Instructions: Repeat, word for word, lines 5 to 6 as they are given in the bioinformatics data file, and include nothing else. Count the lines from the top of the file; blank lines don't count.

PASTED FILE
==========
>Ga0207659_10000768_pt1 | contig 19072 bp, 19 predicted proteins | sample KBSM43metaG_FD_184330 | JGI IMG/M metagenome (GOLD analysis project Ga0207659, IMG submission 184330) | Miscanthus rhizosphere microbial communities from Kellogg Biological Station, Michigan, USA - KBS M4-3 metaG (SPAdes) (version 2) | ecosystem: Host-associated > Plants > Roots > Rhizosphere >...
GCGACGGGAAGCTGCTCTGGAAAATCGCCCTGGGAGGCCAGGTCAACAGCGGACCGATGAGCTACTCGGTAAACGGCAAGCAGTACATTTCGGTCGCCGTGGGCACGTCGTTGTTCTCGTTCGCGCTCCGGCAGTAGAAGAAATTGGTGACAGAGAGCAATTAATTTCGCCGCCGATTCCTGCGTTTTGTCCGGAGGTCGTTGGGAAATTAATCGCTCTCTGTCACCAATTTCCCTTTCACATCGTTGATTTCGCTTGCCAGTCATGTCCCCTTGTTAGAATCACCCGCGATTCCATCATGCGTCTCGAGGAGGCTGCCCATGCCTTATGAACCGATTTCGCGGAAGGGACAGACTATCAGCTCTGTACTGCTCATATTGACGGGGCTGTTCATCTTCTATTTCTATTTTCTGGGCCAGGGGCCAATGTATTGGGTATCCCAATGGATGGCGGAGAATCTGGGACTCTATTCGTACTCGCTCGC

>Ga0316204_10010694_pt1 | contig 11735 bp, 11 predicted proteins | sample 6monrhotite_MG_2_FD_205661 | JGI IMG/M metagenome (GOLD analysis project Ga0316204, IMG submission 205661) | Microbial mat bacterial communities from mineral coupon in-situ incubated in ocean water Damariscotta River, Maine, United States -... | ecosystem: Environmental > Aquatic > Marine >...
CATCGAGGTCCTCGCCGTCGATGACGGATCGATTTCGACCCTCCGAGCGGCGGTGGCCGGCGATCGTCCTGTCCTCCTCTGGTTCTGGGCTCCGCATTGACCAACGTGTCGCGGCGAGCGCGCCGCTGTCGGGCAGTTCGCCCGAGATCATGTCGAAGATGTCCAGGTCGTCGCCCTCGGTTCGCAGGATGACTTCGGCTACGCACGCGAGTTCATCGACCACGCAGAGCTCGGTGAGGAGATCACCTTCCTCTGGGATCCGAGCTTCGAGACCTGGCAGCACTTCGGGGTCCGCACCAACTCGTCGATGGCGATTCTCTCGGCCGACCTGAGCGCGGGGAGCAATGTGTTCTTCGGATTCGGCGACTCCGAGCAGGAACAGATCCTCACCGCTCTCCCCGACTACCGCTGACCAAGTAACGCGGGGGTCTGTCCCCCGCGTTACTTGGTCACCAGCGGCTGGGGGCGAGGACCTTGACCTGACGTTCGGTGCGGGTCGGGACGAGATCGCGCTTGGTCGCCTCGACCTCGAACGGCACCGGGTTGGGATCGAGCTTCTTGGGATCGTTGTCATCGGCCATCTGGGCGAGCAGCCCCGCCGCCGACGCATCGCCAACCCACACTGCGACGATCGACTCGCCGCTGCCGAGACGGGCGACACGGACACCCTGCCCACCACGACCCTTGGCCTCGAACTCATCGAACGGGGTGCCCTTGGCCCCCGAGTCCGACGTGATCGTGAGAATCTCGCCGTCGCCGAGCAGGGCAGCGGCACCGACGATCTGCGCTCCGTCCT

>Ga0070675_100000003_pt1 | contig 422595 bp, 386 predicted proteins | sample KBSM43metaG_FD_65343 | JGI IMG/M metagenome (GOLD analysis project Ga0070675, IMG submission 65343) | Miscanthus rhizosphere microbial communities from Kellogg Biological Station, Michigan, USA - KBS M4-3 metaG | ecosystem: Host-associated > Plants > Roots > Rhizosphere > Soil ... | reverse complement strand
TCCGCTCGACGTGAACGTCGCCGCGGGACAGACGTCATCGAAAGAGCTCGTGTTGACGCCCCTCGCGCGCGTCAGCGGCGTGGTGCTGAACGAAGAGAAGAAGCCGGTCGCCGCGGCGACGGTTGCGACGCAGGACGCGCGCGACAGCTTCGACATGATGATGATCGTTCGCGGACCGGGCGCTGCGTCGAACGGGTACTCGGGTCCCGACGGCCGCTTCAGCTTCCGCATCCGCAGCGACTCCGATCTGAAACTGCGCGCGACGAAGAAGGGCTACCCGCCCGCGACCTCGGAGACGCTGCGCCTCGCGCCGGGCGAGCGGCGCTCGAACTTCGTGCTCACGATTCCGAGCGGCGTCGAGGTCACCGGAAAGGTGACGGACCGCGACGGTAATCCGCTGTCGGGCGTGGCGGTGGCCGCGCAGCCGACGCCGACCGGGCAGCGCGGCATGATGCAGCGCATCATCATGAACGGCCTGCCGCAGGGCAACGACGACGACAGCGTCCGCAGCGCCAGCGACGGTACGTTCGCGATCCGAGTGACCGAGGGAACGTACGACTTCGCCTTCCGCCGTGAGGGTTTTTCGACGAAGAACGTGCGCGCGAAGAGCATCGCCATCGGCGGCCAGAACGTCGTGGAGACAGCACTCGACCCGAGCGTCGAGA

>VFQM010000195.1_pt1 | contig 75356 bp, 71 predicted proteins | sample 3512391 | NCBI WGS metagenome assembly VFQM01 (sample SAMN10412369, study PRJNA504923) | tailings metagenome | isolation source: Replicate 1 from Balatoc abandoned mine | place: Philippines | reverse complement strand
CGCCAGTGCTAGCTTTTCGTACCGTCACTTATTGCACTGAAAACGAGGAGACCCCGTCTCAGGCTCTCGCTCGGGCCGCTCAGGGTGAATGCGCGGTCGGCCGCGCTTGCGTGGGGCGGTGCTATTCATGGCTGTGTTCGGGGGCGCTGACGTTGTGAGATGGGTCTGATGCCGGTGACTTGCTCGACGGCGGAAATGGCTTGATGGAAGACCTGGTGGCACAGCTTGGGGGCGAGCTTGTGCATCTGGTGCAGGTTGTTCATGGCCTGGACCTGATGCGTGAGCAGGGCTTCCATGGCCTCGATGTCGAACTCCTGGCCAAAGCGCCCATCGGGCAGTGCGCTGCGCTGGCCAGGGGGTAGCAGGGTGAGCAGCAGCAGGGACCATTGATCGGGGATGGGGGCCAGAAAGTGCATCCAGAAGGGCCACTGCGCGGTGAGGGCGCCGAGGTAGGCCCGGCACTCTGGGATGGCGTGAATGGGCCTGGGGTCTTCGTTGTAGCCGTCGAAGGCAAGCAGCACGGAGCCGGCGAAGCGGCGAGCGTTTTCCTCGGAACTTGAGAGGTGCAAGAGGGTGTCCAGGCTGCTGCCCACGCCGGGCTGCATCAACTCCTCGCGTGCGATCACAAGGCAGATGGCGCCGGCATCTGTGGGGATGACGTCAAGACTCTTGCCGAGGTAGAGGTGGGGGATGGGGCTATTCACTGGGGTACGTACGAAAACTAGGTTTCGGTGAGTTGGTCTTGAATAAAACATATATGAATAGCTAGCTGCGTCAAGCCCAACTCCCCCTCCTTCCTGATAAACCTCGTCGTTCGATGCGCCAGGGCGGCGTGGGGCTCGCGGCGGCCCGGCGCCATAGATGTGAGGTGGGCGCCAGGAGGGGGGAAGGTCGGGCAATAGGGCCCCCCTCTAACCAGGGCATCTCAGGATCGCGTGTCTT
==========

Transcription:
>Ga0070675_100000003_pt1 | contig 422595 bp, 386 predicted proteins | sample KBSM43metaG_FD_65343 | JGI IMG/M metagenome (GOLD analysis project Ga0070675, IMG submission 65343) | Miscanthus rhizosphere microbial communities from Kellogg Biological Station, Michigan, USA - KBS M4-3 metaG | ecosystem: Host-associated > Plants > Roots > Rhizosphere > Soil ... | reverse complement strand
TCCGCTCGACGTGAACGTCGCCGCGGGACAGACGTCATCGAAAGAGCTCGTGTTGACGCCCCTCGCGCGCGTCAGCGGCGTGGTGCTGAACGAAGAGAAGAAGCCGGTCGCCGCGGCGACGGTTGCGACGCAGGACGCGCGCGACAGCTTCGACATGATGATGATCGTTCGCGGACCGGGCGCTGCGTCGAACGGGTACTCGGGTCCCGACGGCCGCTTCAGCTTCCGCATCCGCAGCGACTCCGATCTGAAACTGCGCGCGACGAAGAAGGGCTACCCGCCCGCGACCTCGGAGACGCTGCGCCTCGCGCCGGGCGAGCGGCGCTCGAACTTCGTGCTCACGATTCCGAGCGGCGTCGAGGTCACCGGAAAGGTGACGGACCGCGACGGTAATCCGCTGTCGGGCGTGGCGGTGGCCGCGCAGCCGACGCCGACCGGGCAGCGCGGCATGATGCAGCGCATCATCATGAACGGCCTGCCGCAGGGCAACGACGACGACAGCGTCCGCAGCGCCAGCGACGGTACGTTCGCGATCCGAGTGACCGAGGGAACGTACGACTTCGCCTTCCGCCGTGAGGGTTTTTCGACGAAGAACGTGCGCGCGAAGAGCATCGCCATCGGCGGCCAGAACGTCGTGGAGACAGCACTCGACCCGAGCGTCGAGA